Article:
Thursday, June 30, 2011

"The Sky Crasher" by L. Ron Hubbard

"The Sky Crasher"
by L. Ron Hubbard
Multi-cast performance
Produced by Galaxy Audio (2009)

Pulp magazines (often referred to as "the pulps"), also collectively known as pulp fiction, refers to inexpensive fiction magazines published from 1896 through the 1950s. The typical pulp magazine was seven inches wide by ten inches high, half an inch thick, and 128 pages long. Pulps were printed on cheap paper with ragged, untrimmed edges. The name pulp comes from the cheap wood pulp paper on which the magazines were printed. Magazines printed on better paper were called "glossies" or "slicks." They were most often priced at ten cents per magazine, while competing slicks were 25 cents apiece. Pulps were the successor to the penny dreadfuls, dime novels, and short fiction magazines of the 19th century.

Although many respected writers wrote for pulps, the magazines are best remembered for their lurid and exploitative stories and sensational cover art. L. Ron Hubbard published many short stories and novellas during this period in these pulps. Galaxy Press has been reprinting these stories and have created their own pulps (these have better paper quality) featuring stories from the many genres in which Hubbard wrote. I have to admit my favorites are from the Science-Fiction and Fantasy genres, but recently I've been exploring some of the other genres. I've been amazed at what other genres I began liking; such as Westerns. I never thought I'd be a fan of westerns, but Hubbard wrote some fun stories in that genre. My favorites, other than sci-fi/fantasy, seem to come from the Air and Sea Adventures, maybe that has to do with my Navy background.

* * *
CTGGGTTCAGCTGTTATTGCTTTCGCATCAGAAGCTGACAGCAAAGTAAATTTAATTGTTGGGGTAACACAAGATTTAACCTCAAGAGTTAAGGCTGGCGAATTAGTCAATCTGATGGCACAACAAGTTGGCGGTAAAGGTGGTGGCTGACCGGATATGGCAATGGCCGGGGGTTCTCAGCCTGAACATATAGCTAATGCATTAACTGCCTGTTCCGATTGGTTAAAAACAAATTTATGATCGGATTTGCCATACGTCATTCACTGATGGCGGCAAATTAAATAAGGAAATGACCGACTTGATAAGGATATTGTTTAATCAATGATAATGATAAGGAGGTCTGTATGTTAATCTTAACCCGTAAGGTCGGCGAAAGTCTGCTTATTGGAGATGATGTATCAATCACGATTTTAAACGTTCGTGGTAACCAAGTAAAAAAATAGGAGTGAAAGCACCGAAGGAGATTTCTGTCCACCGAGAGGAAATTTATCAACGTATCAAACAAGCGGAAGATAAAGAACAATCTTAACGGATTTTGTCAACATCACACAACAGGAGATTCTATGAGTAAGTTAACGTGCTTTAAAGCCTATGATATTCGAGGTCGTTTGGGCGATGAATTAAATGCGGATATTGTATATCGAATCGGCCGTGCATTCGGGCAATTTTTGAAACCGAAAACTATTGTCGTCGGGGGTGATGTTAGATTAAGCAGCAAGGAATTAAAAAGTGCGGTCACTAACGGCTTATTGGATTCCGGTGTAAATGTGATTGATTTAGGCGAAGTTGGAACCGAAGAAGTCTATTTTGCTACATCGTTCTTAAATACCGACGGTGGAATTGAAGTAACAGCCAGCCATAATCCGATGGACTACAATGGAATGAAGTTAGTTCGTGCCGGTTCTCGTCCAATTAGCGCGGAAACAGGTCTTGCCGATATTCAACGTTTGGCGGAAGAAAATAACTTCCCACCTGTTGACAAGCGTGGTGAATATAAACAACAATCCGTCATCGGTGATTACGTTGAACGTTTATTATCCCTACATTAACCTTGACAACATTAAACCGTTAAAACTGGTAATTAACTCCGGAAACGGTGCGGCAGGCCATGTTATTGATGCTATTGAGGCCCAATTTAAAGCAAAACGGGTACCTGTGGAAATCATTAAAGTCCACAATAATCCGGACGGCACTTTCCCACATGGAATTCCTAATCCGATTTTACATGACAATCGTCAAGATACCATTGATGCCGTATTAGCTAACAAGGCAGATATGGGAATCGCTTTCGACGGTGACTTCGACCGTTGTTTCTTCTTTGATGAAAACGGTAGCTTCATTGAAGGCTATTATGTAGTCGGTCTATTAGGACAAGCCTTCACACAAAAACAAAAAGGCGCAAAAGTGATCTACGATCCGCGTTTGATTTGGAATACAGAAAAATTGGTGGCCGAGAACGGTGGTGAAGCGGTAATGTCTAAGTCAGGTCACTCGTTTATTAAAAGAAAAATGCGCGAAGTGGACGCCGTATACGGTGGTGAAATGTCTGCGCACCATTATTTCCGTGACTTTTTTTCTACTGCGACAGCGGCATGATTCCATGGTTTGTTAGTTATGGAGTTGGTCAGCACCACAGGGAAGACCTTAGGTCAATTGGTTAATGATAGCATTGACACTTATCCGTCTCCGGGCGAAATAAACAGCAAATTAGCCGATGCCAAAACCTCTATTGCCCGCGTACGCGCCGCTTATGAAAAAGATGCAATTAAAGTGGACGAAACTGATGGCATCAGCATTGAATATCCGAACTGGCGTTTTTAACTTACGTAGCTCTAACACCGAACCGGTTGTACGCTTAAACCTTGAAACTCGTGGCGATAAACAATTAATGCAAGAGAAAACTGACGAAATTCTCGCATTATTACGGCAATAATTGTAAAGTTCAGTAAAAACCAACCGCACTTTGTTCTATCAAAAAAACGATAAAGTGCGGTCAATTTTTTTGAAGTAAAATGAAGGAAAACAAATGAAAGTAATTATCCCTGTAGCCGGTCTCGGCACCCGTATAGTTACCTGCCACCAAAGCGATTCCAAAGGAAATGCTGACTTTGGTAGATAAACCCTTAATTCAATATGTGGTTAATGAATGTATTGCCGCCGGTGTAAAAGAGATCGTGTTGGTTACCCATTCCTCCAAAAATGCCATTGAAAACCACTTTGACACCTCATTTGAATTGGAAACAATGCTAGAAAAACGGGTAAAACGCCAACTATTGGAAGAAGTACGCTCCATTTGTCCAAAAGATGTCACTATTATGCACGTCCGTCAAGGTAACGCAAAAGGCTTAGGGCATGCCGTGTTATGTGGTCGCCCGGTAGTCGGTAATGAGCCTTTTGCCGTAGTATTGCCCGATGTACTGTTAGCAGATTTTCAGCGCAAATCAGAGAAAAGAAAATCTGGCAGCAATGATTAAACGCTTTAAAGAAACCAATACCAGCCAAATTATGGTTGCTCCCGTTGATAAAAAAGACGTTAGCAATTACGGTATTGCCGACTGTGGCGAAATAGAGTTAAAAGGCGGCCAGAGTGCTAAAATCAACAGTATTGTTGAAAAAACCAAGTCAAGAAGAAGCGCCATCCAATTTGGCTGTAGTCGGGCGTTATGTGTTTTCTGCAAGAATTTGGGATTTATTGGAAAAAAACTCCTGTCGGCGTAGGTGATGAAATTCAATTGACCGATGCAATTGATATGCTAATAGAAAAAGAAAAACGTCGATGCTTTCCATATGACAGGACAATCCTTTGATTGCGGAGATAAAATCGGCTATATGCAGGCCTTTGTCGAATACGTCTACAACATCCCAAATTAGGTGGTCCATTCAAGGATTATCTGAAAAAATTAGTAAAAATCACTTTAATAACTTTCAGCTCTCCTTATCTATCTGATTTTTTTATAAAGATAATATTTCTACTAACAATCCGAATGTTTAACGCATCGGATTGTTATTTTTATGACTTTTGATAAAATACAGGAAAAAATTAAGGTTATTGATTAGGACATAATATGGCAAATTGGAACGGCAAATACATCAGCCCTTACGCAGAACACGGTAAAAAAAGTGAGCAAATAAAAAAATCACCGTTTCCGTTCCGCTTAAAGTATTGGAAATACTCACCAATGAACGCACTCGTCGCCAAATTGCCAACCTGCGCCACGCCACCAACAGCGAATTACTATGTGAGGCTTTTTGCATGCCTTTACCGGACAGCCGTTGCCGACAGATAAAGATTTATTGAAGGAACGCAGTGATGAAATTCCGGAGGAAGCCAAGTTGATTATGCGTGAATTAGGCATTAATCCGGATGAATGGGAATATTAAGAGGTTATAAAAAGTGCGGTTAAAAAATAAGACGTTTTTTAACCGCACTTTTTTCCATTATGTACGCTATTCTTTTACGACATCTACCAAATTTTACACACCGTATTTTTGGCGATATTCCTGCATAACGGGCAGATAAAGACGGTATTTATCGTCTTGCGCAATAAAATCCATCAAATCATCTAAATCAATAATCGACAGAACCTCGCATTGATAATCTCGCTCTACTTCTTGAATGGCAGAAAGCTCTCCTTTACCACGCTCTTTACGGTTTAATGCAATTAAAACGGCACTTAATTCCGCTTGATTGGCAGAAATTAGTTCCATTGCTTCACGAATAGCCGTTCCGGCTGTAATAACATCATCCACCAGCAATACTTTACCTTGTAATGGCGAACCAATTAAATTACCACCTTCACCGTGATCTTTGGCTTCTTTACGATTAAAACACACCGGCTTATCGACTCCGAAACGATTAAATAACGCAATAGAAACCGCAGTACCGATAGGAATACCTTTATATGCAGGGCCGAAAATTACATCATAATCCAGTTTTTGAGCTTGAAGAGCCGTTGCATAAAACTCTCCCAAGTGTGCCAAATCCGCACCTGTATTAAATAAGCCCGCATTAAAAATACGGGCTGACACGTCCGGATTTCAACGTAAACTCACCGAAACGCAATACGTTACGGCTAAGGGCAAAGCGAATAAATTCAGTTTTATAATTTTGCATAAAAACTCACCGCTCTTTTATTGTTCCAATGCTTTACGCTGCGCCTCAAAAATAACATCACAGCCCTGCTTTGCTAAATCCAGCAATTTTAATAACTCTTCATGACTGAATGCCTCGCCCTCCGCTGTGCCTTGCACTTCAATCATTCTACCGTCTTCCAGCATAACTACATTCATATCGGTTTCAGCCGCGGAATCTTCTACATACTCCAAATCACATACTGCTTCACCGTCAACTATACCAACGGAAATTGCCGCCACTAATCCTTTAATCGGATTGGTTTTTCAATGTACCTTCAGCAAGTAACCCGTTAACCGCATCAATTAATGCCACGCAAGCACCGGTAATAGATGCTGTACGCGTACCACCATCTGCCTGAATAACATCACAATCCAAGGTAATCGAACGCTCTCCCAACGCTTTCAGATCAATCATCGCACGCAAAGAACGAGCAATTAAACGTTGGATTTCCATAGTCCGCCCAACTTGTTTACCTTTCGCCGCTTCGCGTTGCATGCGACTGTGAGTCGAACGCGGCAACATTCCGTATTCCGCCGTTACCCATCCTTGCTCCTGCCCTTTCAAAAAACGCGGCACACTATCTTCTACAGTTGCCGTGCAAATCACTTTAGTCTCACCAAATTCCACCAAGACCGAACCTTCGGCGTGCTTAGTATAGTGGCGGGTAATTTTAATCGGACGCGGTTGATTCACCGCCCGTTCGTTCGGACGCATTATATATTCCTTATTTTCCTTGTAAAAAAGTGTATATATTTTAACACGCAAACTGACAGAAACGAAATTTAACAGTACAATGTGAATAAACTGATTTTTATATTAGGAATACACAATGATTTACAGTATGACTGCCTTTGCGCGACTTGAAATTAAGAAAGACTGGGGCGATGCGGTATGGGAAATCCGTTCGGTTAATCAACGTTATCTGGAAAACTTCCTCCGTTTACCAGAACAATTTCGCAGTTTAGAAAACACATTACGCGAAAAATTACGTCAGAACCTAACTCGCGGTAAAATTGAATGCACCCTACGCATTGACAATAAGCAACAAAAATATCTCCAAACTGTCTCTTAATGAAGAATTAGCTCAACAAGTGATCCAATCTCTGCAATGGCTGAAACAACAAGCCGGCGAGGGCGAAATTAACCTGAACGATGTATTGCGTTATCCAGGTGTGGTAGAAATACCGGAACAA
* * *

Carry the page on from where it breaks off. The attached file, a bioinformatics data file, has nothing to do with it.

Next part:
What also makes these stories fun is that I've chosen to listen to these books. I love audio books and when I first tried out one of these stories from Galaxy Audio, I was amazed. First of all they sound like old radio dramas, like back in the day the stories were originally published, and the talent behind these productions is phenomenal. Starting with the actors, these stories take on a new life with superb voice actors performing them. The actors even give the characters a larger than life feel which is true to the Hubbard stories.

The next aspect of these stories in audiobook is the sound effects and music. Between chapters and stories Galaxy Audio segues with original music that blends perfect with in the genre. The sound effects are perfect and at the same time subtle enough to not be overbearing. They sweep you up into the story and don't allow you to let go until the end.

This latest excursion for me was the book "The Sky-Crasher" which featured two stories in the air-adventures genre.

The first, "The Sky-Crasher," was originally published in "Five Novels Monthly," January 1936.
Caution Jones has taken the safe side of the air travel industry since watching his father risk his life as a stunt pilot, but the days of caution are over when the world's airlines are to compete for a million dollar contract. He knows it's a risky venture to race around the world but when the rival airline tries to sabotage his every move, caution must be thrown into the wind and win the competition to save his airlines.

"Boomerang Bomber" is the second story in the book and was originally published in "Sky Aces magazine" June, 1938. Clint Ragen has been contracted to take a bomber to China. The Japanese consider this an act of War and seize Ragen's bomber (which is in crates, not yet assembled) and threaten to imprison Ragen. The problem is Ragen is the only person that knows how to assemble the bomber. Maybe he can work off his imprisonment by assembling the aircraft or maybe he has other plans.

Two great stories, both with some great air battles, one with guns and one with wits.

No comments:

Post a Comment